Oops. I voted for three options, was told that was too many, and chose only one - whereas I could have chosen two. Perhaps I didn't pay enough attention at the beginning!
There is a definite cultural divide too.
The English, for instance, when they have a cheese course (which is not too often in my experience), enjoy it *after* the dessert.
I fully agree that Port is ideal here. A natural red wine is far less suited.
If you are used to having cheese at virtually every meal, as in France, you take it in as a given.
The question of whether or not to have wine (generally to finish your glass, or the bottle) with cheese seems self-evident.
This is as French as the Folies Bergère or croissants in the morning.
Most French wine is red. The Germans, presumably, prefer their white wines with cheese!
Although I'm American, I have not spent my adult life in the States. In my experience, cheese courses are pretty rare there (perhaps I stand to be corrected here).
I've most often seen cheese put out *before* the meal in the US, or served as one of a series of dishes or tidbits i.e. it is not a separate course as such.
I'm pretty much responding to Tim's posts on the other thread, but there is also a long history in France of seeing cheese as in integral part of *any* gourmet meal,
and to match the finest wine of the evening. This is usually red, although people in Chablis or Muscadet may have a different take on this
Not all traditions are grounded in logic, but I have come to see this one as valid.
Another factor is that there is usually a *selection* of cheeses, which most people can recognize at a glance, so you take your favorite one(s), and concentrate on the milder ones if you've got a great wine in your glass.
Furthermore, people take their time over meals in France. This is to say, if you have a subtle wine and strong cheese, you eat a bit of cheese (on bread), take a sip of wine, wait, take another sip, a third sip etc. before reverting to the cheese. The idea of matching does not mean simultaneous consumption. The first taste of wine after cheese is different from the second and third sips without. This is all part of the experience. The wine's subtlety is in most instance's enhanced. I've known cheeses, of course, whose flavor wouldn't go away (the naughty expression in French is "ça sent la jeune fille qui se néglige").*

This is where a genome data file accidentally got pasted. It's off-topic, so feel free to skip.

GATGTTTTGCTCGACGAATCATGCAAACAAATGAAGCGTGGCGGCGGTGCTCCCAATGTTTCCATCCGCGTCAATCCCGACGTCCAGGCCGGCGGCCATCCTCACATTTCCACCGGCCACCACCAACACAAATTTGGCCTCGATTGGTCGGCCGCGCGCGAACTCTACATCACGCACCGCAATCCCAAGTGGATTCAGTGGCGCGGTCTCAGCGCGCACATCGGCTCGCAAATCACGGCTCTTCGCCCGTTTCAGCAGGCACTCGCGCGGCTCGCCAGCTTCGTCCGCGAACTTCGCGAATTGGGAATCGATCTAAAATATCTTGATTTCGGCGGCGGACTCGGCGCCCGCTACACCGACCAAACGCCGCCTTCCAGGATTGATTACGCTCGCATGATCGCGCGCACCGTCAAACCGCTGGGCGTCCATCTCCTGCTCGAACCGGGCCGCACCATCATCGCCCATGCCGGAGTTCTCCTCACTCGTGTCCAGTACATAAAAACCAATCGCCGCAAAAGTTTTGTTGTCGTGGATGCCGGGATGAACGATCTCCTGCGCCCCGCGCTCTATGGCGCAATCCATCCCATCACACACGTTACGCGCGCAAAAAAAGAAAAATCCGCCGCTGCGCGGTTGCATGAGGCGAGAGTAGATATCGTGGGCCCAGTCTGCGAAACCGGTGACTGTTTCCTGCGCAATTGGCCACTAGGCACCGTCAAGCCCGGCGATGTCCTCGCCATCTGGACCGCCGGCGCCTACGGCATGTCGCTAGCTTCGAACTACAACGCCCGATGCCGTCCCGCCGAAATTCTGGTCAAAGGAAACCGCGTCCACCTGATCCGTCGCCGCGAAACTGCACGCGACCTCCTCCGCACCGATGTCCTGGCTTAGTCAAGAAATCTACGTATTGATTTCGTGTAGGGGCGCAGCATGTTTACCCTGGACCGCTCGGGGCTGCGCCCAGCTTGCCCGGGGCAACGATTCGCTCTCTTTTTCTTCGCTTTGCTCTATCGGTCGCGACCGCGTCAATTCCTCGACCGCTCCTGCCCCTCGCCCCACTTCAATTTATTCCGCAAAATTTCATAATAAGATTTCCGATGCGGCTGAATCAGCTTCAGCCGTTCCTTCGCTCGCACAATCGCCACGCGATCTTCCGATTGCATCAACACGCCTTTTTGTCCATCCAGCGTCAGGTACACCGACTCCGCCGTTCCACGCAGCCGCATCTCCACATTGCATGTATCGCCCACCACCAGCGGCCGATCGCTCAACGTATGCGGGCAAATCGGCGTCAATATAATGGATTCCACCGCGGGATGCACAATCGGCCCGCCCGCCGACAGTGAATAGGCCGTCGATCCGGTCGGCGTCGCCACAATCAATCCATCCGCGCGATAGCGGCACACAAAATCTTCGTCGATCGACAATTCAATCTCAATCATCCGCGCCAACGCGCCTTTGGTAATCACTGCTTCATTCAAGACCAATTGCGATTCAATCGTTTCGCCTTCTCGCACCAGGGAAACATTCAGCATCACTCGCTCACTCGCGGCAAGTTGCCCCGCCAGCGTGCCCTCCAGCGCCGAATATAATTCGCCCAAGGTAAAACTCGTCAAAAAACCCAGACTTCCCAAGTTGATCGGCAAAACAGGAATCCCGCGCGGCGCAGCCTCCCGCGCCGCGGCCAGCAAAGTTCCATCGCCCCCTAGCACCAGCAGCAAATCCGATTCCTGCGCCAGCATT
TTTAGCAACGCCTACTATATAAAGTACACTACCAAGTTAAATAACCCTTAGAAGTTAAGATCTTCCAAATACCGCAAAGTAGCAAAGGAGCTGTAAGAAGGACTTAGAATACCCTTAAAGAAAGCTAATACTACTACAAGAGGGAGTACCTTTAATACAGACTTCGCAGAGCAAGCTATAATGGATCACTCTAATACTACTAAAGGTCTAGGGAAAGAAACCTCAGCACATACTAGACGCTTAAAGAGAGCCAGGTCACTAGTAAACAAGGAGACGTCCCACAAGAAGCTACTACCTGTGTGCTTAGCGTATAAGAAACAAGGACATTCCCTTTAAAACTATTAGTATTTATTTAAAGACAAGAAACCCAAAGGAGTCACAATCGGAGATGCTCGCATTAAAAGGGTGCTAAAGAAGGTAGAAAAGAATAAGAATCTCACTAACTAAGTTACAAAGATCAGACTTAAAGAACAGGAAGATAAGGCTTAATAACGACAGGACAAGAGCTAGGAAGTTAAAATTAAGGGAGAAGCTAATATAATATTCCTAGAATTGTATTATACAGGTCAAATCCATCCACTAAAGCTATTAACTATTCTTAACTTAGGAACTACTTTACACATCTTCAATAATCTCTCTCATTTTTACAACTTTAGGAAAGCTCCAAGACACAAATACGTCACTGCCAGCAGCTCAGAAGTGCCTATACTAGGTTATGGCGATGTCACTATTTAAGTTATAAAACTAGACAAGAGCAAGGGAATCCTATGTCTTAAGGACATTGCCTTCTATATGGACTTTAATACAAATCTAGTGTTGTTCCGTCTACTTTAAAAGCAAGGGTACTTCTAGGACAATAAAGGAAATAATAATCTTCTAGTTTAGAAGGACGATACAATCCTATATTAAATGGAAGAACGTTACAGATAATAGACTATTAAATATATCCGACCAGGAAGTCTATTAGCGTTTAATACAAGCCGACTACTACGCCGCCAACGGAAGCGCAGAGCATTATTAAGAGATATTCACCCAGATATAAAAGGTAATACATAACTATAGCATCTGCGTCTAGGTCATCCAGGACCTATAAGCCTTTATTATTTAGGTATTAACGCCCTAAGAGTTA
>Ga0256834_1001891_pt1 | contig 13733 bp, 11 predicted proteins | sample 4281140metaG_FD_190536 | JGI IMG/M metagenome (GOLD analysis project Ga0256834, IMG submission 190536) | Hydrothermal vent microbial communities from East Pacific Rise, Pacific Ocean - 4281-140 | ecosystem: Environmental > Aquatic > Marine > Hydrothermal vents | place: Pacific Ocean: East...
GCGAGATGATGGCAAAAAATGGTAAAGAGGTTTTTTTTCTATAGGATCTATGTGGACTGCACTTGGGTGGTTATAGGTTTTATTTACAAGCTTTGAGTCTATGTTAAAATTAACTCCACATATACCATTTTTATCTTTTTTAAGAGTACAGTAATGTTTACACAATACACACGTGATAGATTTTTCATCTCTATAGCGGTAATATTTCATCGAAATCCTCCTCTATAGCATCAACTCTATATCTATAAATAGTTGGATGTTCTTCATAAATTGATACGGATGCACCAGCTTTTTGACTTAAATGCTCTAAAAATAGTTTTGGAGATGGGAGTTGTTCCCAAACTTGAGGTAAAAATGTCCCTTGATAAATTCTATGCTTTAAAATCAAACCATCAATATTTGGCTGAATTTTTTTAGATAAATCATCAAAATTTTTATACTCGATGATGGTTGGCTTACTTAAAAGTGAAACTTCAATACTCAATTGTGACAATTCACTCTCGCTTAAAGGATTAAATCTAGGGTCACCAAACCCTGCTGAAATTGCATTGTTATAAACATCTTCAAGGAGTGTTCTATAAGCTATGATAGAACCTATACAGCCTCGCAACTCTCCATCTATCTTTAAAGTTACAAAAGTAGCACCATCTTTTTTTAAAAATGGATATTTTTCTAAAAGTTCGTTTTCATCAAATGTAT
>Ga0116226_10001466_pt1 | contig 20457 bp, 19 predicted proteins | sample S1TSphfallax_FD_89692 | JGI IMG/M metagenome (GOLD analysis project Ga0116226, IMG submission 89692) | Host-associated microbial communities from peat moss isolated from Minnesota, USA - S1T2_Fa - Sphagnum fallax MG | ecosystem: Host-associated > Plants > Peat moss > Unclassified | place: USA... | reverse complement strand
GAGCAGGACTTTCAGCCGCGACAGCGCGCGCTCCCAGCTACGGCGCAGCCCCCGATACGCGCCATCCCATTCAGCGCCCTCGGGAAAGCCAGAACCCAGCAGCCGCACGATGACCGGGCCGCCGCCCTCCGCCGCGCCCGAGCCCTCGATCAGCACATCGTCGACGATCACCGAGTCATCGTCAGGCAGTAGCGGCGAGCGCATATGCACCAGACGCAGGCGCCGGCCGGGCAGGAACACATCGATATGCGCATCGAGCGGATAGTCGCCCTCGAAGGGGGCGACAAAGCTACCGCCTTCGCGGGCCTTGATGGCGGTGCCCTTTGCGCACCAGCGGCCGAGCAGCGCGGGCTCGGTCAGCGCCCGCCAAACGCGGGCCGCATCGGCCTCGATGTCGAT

This is the difference between a serious tasting and a dining experience. And we all know that the two can be quite different.
Personally, I'd rather have my Ch. Margaux at table and, yes, with the cheese, then on its own, clinically so to speak even if, arguably, the wine's merits will show up better in the latter instance when appraised in its "pure" state.
For red wine drinkers, skipping wine with the cheese, or "reverting" to a white wine would seem unnatural. Like starting the meal off with coffee.
On the other hand, my French friends have also been delighted every time I have brought out Port with the cheese (not too often, but it has been known to happen).